We go to many exciting conferences and events throughout the year. Fertility Fest, however, is very special in that it bridges the gap between art and science, lay and professional. Infertility as a topic of discussion stirs intense emotions and Fertility Fest provides a very much needed outlet to express such feelings and have conversations about them. Eager to immerse myself in this year’s festival, I attended the Big Fat Festival Day this May. I must also mention here that the 2019 venue, The Barbican Centre, was a fabulous fit and contributed to the convivial atmosphere of the festival.

When it comes to infertility and IVF treatment, some topics come up more often than others. As such, I would like to focus on the conversations that stood out for me this year – the conversations that, I thought, were novel and really made me think about some of the more painful and uncomfortable questions. For example, what happens when IVF treatment doesn’t work? When our hopes and dreams disintegrate? How does one re-evaluate their life and choices? How does one grieve? And is there meaning to life beyond having children?

During the opening session, Lisa Faulkner talked about her personal journey and the decision to adopt. Her experience really conveyed the difficult choices one has to make after several failed rounds of IVF. This issue seems poignant to me, yet seldom discussed. How does one know when to say no when we put so much emphasis on hope and being positive? Lisa talked about her initial reluctance towards adoption – something that I found refreshing. There are too many people who assume that adopting should be an easy decision for infertile couples, when, in fact, it is not. It was apparent to me that we need to have more conversations about adoption, who it’s for and who it isn’t for.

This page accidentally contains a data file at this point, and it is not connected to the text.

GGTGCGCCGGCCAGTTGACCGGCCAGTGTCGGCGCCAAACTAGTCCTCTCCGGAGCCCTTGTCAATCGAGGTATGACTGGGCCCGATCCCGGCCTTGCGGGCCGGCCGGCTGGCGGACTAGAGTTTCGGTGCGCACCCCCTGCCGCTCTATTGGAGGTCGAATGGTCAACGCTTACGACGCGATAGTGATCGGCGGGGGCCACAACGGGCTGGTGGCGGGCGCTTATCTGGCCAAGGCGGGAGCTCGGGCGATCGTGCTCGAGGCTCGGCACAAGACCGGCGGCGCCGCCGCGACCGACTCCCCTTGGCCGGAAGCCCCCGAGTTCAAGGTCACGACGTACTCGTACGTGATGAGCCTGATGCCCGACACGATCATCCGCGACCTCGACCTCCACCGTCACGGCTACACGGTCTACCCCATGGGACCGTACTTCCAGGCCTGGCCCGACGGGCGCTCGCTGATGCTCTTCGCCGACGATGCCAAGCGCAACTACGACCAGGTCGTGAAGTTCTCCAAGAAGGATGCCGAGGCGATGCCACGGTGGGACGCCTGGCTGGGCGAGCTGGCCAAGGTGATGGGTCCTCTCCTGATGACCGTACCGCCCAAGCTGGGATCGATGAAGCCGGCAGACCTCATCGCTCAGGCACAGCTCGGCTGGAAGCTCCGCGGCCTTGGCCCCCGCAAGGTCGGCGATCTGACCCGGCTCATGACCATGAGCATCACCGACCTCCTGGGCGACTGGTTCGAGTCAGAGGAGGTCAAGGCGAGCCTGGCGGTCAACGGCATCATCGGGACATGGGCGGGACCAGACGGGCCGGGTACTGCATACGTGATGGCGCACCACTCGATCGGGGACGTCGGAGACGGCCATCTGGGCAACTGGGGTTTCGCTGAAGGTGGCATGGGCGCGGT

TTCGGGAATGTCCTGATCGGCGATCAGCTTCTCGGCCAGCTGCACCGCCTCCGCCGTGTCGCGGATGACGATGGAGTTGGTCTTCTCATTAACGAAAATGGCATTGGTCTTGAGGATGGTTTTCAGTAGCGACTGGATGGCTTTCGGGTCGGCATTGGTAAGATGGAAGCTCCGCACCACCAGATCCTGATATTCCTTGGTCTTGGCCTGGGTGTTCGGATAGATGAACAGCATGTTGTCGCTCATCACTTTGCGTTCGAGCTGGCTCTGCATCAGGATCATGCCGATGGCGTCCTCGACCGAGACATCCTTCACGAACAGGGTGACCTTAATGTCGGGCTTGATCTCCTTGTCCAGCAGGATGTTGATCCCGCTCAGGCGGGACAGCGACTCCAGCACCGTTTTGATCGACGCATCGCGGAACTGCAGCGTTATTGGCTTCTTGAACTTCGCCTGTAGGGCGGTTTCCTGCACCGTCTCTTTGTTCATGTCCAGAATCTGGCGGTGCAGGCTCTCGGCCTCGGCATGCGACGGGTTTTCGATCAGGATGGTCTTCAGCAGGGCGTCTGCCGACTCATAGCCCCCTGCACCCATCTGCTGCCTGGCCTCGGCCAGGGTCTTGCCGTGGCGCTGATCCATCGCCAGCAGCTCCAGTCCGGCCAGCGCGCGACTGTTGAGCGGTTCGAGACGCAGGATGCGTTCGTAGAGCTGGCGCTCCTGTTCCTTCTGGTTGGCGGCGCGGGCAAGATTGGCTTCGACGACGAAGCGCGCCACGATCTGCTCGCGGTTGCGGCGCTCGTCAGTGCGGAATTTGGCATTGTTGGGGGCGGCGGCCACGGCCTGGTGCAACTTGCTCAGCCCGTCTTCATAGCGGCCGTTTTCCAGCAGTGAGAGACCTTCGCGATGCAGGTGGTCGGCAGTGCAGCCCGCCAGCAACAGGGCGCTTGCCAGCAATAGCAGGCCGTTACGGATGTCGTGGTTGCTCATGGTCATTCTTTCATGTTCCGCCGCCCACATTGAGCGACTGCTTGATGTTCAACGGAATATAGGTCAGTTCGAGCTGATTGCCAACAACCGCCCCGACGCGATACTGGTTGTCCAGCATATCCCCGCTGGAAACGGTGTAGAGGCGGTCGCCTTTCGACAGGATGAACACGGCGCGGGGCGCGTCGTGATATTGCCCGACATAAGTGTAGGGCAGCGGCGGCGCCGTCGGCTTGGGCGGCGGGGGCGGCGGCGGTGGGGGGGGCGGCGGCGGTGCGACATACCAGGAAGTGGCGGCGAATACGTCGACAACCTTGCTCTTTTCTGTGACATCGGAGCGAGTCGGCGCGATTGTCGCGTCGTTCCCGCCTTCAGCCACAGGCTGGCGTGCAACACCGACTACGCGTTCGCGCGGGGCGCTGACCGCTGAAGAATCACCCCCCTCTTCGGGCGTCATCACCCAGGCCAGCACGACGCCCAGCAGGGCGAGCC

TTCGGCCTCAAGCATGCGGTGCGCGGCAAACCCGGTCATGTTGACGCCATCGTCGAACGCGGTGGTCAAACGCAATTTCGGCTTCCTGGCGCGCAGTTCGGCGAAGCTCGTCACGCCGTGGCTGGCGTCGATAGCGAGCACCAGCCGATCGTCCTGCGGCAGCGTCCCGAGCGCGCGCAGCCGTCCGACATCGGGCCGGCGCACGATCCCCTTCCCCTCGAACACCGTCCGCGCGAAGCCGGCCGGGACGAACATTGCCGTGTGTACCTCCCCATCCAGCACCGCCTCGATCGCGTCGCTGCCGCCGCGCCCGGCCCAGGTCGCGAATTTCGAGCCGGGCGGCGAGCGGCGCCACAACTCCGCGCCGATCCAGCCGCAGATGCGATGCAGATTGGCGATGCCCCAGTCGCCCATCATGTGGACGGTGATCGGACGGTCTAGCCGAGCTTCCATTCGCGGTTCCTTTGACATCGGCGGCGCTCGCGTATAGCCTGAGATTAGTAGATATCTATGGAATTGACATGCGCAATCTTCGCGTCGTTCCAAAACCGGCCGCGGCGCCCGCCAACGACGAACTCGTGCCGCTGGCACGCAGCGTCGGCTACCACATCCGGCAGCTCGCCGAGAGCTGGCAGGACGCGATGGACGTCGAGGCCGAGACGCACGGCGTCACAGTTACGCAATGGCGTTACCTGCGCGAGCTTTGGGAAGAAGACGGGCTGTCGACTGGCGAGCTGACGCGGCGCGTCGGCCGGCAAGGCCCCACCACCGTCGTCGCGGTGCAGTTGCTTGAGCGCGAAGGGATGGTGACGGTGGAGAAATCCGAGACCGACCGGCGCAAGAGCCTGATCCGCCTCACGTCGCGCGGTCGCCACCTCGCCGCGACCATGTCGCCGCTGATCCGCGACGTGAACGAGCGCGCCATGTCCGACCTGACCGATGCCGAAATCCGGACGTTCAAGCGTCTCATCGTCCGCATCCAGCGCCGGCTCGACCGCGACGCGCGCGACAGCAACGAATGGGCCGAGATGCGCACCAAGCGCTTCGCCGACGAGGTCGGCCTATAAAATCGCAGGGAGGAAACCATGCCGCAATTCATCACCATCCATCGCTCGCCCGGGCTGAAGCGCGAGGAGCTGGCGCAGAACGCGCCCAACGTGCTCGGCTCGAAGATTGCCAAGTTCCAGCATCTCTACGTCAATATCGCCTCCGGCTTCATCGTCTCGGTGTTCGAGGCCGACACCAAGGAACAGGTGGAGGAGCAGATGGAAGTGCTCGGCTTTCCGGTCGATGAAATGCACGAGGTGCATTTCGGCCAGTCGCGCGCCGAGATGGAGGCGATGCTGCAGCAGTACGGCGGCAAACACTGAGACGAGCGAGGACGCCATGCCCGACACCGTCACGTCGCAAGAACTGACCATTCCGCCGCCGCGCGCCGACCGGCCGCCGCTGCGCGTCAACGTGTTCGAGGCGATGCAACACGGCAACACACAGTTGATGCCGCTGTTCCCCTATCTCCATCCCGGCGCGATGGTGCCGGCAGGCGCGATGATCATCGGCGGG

The Invisible Man was the morning panel that piqued my interest (but, trust me, it was very hard to choose). The focus on men made me reflect on the tough situations that are particular to the male experience of infertility. Elis Matthews talked about being diagnosed with azoospermia and struggling with identity, faith and the meaning of life. The devastation of hearing the word ‘zero’ (sperm) from a doctor really drove home how insensitive some medical encounters can be. Elis, however, admiringly managed to find humour in the situation. Men talked more generally about having to deal with tough questions about meaning and fulfilment – questions that they had to confront because of their experience with infertility. As a woman, I was moved to hear actor and writer Rod Silvers talk about feeling that he had failed his partner when he found out he might not be able to ‘provide’ her with biological children. I wondered if we really understand what infertility means for a couple as a unit, not just individually.

The highlight of the day, for me, however, was the premiere of Irina Vodar’s documentary Anything You Lose: a movie that intimately captures her infertility journey over 7 years. The camera follows Irina and her husband to multiple clinics, documenting their pursuit of parenthood. Heartbreaking moments of disappointment invite the viewer to reflect on the emotional toll that infertility takes on couples. Echoing the questions I outlined above, Irina’s story forces her and the audience to ponder the meaning of life without children and what we do when things don’t go the way we planned. What I appreciated most about Anything You Lose it that it doesn’t fall into Hollywood clichés about infertility. It doesn’t gloss over the complex medical procedures and decisions that patients have to make. It also shows the toll that infertility can take on relationships and the raw emotions it brings out of people. I came out of the Barbican Centre with many things to think about. In fact, I am still pondering questions as I’m writing this post.

Thank you Fertility Fest for another great year!